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Old March 23rd, 2013, 07:01 PM   #1 (permalink)
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Opinions on Squier Standard Teles please

I'm new to Teles and I'm wondering what people's opinions of Squier Standard Teles.


Last edited by kimanistar; March 23rd, 2013 at 08:07 PM.
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Old March 23rd, 2013, 07:19 PM   #2 (permalink)
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Look.
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Old March 23rd, 2013, 07:28 PM   #3 (permalink)
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Standards are awesome, ive had two affinity's that just didnt cut it, my standard is the only guitar ive not swapped/sold.
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Old March 24th, 2013, 09:57 AM   #4 (permalink)
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I wish they currently came with a maple neck option, but I really like the Squier Standards.

I've owned I dont know how many Teles since the late 70s, including some pre-CBS models.

I'm certainly not saying the Squier Standard is the best Tele on the market, or the best I ever owned, but as far as what was in my price range, I got one over an MIM Fender Tele (because I prefer the neck and pickups) and the CVs and VM Squiers (because the necks on the ones of those Ive played are too thin for my tastes.)

I do think the hardware and electronics on the CVs and VMs may be a little better, but I couldn't be happier with my old Squier Standard. I may swap out the pickups someday, but the alnicos it came stock with are really just fine.
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Old March 24th, 2013, 10:08 AM   #5 (permalink)
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My Squier Std. is an excellent player. I replaced the stock overwound pickups with Fender OV's to suit my preferences.
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Old March 24th, 2013, 10:10 AM   #6 (permalink)
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I really love my Squier Standard Tele. I prefer it over my Gibson LP, mainly because of the neck. It is the smoothest neck Ive ever played.
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Old March 24th, 2013, 10:22 AM   #7 (permalink)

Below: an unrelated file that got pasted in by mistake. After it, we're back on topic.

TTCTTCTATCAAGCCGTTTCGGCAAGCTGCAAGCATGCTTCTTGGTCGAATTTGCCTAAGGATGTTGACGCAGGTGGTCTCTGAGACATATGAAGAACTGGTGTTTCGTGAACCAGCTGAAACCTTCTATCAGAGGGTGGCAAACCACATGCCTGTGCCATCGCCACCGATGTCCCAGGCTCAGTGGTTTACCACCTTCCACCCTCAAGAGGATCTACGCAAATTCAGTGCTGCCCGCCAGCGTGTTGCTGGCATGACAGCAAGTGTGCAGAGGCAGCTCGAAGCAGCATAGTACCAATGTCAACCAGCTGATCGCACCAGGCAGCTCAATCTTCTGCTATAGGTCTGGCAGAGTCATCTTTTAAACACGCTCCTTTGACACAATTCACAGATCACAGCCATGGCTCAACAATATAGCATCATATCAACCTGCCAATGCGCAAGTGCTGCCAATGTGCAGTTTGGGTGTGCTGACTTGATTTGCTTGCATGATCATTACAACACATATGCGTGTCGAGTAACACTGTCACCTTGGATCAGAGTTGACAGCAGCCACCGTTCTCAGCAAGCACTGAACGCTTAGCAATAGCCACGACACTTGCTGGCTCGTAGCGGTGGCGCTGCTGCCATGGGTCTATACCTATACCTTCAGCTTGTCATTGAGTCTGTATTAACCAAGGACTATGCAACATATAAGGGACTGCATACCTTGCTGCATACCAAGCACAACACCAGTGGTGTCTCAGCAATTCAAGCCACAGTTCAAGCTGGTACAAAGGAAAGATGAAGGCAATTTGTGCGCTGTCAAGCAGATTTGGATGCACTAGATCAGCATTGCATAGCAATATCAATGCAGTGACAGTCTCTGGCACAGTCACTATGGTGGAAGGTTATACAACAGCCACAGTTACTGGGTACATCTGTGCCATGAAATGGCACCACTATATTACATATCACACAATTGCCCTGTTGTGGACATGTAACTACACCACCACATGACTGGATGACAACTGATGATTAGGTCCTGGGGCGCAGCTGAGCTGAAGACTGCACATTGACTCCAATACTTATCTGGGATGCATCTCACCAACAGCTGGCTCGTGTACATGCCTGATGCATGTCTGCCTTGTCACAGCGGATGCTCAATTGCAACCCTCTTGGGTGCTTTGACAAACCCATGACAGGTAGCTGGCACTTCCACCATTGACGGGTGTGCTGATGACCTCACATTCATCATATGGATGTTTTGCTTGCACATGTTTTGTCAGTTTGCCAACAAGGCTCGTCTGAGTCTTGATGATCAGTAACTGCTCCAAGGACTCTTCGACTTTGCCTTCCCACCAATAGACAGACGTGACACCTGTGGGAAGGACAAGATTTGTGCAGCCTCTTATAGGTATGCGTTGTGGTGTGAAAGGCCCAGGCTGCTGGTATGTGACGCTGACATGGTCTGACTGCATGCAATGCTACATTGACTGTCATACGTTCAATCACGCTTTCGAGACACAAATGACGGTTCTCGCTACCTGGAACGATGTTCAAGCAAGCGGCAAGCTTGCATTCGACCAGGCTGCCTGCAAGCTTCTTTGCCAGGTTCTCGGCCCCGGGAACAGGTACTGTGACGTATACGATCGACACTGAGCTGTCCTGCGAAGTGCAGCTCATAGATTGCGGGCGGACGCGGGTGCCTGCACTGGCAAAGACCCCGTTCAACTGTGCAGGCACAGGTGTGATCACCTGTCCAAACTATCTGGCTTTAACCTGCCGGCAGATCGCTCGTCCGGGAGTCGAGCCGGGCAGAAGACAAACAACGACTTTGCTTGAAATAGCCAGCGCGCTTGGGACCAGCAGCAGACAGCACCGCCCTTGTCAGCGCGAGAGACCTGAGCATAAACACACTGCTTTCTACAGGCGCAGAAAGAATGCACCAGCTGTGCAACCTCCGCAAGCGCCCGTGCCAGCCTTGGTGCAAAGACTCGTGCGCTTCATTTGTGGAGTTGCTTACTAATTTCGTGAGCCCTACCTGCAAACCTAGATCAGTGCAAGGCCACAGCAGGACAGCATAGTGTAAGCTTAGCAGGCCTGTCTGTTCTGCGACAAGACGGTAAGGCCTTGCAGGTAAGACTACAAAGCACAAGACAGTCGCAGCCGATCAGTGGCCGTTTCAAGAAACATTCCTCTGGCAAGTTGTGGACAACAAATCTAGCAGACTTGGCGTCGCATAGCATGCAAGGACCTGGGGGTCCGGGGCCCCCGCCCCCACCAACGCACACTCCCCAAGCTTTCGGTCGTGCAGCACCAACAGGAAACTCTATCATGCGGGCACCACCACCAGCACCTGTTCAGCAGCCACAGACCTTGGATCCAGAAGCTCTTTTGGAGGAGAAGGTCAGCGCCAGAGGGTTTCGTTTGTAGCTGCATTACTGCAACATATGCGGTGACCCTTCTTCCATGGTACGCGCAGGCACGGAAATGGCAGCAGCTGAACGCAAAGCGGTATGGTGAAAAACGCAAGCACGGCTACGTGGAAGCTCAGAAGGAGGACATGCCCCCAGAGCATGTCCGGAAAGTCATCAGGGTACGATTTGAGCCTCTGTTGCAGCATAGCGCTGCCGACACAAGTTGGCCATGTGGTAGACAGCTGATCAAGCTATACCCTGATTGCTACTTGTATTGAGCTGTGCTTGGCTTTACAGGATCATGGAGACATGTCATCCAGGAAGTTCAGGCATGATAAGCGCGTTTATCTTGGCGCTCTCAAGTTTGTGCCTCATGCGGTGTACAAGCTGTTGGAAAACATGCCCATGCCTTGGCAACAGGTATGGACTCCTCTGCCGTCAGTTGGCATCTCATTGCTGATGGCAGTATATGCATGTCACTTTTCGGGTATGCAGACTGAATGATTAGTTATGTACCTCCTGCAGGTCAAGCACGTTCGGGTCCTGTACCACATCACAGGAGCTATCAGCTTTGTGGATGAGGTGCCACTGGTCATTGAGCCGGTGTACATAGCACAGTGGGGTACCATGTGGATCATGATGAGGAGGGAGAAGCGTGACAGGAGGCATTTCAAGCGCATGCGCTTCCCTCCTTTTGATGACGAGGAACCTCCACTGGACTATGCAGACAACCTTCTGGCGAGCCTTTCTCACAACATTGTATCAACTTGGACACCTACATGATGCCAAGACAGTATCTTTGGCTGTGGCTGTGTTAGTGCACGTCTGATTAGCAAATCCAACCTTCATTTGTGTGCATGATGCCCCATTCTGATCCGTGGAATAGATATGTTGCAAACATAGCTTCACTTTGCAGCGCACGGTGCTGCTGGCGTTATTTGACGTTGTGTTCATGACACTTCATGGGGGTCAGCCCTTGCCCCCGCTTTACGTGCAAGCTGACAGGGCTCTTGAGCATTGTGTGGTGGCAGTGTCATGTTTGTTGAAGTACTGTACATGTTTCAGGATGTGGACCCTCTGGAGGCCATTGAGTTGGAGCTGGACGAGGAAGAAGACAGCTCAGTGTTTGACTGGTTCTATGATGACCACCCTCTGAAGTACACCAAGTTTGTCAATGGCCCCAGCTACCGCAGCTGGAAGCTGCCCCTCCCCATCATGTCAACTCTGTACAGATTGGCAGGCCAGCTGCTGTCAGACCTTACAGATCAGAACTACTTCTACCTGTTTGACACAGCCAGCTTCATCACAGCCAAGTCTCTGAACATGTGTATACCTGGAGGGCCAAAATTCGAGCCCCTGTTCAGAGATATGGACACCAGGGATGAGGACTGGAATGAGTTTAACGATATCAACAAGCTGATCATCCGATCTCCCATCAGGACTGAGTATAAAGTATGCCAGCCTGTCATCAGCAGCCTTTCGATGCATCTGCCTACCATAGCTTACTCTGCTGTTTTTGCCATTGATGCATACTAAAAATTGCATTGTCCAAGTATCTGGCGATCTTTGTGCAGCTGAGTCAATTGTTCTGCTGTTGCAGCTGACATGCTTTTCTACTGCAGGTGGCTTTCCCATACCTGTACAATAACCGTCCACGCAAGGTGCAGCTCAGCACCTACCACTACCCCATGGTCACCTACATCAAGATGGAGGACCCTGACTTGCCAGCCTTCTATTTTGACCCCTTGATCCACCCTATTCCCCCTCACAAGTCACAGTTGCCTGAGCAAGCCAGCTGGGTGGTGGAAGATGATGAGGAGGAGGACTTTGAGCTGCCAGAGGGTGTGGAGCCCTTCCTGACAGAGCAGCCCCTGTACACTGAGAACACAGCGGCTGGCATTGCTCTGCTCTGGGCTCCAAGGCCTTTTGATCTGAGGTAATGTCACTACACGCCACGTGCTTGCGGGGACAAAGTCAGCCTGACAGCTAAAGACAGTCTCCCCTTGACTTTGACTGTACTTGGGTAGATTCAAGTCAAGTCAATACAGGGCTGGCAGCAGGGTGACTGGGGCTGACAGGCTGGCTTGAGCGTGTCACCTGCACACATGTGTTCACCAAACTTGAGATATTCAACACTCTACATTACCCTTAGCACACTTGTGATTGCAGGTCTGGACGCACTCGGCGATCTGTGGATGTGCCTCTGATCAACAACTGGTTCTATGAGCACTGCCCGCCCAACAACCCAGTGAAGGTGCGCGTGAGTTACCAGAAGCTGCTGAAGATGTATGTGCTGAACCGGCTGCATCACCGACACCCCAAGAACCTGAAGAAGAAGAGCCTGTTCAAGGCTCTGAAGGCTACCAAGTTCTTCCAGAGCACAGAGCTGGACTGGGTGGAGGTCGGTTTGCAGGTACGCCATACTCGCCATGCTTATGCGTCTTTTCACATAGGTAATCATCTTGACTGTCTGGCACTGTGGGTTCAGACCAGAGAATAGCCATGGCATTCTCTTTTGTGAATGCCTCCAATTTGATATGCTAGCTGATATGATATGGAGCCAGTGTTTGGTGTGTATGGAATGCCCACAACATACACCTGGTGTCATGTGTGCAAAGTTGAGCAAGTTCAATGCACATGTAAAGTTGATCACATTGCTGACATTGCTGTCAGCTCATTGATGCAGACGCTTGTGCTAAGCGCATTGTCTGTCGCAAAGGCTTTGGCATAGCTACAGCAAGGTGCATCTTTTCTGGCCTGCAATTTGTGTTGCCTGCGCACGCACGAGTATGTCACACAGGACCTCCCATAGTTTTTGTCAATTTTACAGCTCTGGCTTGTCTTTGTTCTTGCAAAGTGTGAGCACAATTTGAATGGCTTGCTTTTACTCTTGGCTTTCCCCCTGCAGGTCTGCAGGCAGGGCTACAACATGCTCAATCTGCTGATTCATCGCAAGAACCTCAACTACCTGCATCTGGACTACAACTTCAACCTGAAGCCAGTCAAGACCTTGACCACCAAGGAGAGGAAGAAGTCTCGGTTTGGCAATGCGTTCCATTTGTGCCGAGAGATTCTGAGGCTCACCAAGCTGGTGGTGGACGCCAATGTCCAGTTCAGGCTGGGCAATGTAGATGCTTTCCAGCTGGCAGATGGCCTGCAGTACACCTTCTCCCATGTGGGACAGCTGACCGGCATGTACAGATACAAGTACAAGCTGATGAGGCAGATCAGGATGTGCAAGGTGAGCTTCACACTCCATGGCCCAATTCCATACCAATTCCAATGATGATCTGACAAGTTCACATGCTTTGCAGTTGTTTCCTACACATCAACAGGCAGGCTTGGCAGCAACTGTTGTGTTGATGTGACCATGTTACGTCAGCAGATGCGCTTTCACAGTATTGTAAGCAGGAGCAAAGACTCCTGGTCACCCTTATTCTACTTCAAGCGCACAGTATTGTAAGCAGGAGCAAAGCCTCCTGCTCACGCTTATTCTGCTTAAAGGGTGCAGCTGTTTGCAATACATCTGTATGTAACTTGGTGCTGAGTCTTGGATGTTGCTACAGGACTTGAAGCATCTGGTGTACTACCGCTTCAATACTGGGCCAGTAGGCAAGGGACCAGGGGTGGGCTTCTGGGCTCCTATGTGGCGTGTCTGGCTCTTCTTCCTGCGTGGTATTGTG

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When it comes to the Squier line, you need to keep in mind both the good, and the not so good.

The Good:
The Tele design is a work of genius and you are getting all of the benefits of that design.
Modern manufacturing techniques allow these to be CNC manufactured to exceptionally close tolerances, making very high quality possible at very low prices.
The Notsogood:
These roll off assembly lines in huge numbers without ever being touched by someone that even understands what they are making. Assembly tolerances are going to be "good enough" to pass inspection... And that's all you can guarantee. Some will be outstanding. Others will slip through that shouldn't.
Materials and electronics will be the cheapest available. If a corner can be cut, it will be cut.

So what to do if this is the only way to afford a Telecaster?

Try lots of them if you can. Find that special one that "speaks to you". The one that was assembled by the worker that gives a crap. The one that everyone in the factory noticed and smiled as it went past their work booth.

If you find the one with that magic, it won't matter how much or how little it cost.

And electronics can easily be upgraded down the road.
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Old March 24th, 2013, 12:20 PM   #8 (permalink)
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I love my candy apple red standard (IC03) .. Had it a year now, upgraded the electrics and fitted a set of Tonerider Hot Classics and it sounds amazing through my Vox VT40+ & Vox DA5. Upgrades only cost 80 in all... I will not be parting with it.

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Old March 24th, 2013, 03:58 PM   #9 (permalink)
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had the butterscotch one. didn't like the sound compared to the cv , wow what a difference
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Old March 24th, 2013, 04:41 PM   #10 (permalink)
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Quote:
Originally Posted by T-Bone View Post
When it comes to the Squier line, you need to keep in mind both the good, and the not so good.

The Good:
The Tele design is a work of genius and you are getting all of the benefits of that design.
Modern manufacturing techniques allow these to be CNC manufactured to exceptionally close tolerances, making very high quality possible at very low prices.
The Notsogood:
These roll off assembly lines in huge numbers without ever being touched by someone that even understands what they are making. Assembly tolerances are going to be "good enough" to pass inspection... And that's all you can guarantee. Some will be outstanding. Others will slip through that shouldn't.
Materials and electronics will be the cheapest available. If a corner can be cut, it will be cut.

So what to do if this is the only way to afford a Telecaster?